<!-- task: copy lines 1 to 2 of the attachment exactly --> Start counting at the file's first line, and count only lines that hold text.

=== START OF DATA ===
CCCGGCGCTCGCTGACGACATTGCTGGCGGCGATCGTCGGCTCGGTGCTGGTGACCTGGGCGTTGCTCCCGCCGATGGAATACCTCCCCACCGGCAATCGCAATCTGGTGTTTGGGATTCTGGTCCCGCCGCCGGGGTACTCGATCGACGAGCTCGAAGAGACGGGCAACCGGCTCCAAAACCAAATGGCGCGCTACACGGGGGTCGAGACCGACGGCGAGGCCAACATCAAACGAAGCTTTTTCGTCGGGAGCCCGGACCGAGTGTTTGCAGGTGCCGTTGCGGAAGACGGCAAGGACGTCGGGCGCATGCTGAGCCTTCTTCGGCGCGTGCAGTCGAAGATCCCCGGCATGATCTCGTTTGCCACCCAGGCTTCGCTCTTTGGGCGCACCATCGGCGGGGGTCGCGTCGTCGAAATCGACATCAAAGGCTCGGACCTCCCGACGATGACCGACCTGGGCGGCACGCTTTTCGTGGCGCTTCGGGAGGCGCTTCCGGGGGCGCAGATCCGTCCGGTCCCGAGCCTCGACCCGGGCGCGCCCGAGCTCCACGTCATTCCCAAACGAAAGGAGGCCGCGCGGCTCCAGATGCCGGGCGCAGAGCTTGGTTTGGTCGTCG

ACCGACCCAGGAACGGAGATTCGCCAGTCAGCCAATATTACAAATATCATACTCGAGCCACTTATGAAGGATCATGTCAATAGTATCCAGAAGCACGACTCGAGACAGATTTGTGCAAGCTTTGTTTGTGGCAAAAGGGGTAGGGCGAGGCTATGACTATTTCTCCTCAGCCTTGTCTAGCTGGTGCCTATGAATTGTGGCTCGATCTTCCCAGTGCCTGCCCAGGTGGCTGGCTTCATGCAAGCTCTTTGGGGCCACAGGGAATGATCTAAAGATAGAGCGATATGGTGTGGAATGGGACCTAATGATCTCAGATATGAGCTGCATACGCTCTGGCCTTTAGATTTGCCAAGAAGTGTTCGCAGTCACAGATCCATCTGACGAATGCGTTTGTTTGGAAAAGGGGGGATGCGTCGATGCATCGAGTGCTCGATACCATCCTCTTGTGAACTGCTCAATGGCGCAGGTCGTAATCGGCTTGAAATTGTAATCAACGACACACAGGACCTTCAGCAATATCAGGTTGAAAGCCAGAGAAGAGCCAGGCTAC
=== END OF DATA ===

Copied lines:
CCCGGCGCTCGCTGACGACATTGCTGGCGGCGATCGTCGGCTCGGTGCTGGTGACCTGGGCGTTGCTCCCGCCGATGGAATACCTCCCCACCGGCAATCGCAATCTGGTGTTTGGGATTCTGGTCCCGCCGCCGGGGTACTCGATCGACGAGCTCGAAGAGACGGGCAACCGGCTCCAAAACCAAATGGCGCGCTACACGGGGGTCGAGACCGACGGCGAGGCCAACATCAAACGAAGCTTTTTCGTCGGGAGCCCGGACCGAGTGTTTGCAGGTGCCGTTGCGGAAGACGGCAAGGACGTCGGGCGCATGCTGAGCCTTCTTCGGCGCGTGCAGTCGAAGATCCCCGGCATGATCTCGTTTGCCACCCAGGCTTCGCTCTTTGGGCGCACCATCGGCGGGGGTCGCGTCGTCGAAATCGACATCAAAGGCTCGGACCTCCCGACGATGACCGACCTGGGCGGCACGCTTTTCGTGGCGCTTCGGGAGGCGCTTCCGGGGGCGCAGATCCGTCCGGTCCCGAGCCTCGACCCGGGCGCGCCCGAGCTCCACGTCATTCCCAAACGAAAGGAGGCCGCGCGGCTCCAGATGCCGGGCGCAGAGCTTGGTTTGGTCGTCG

ACCGACCCAGGAACGGAGATTCGCCAGTCAGCCAATATTACAAATATCATACTCGAGCCACTTATGAAGGATCATGTCAATAGTATCCAGAAGCACGACTCGAGACAGATTTGTGCAAGCTTTGTTTGTGGCAAAAGGGGTAGGGCGAGGCTATGACTATTTCTCCTCAGCCTTGTCTAGCTGGTGCCTATGAATTGTGGCTCGATCTTCCCAGTGCCTGCCCAGGTGGCTGGCTTCATGCAAGCTCTTTGGGGCCACAGGGAATGATCTAAAGATAGAGCGATATGGTGTGGAATGGGACCTAATGATCTCAGATATGAGCTGCATACGCTCTGGCCTTTAGATTTGCCAAGAAGTGTTCGCAGTCACAGATCCATCTGACGAATGCGTTTGTTTGGAAAAGGGGGGATGCGTCGATGCATCGAGTGCTCGATACCATCCTCTTGTGAACTGCTCAATGGCGCAGGTCGTAATCGGCTTGAAATTGTAATCAACGACACACAGGACCTTCAGCAATATCAGGTTGAAAGCCAGAGAAGAGCCAGGCTAC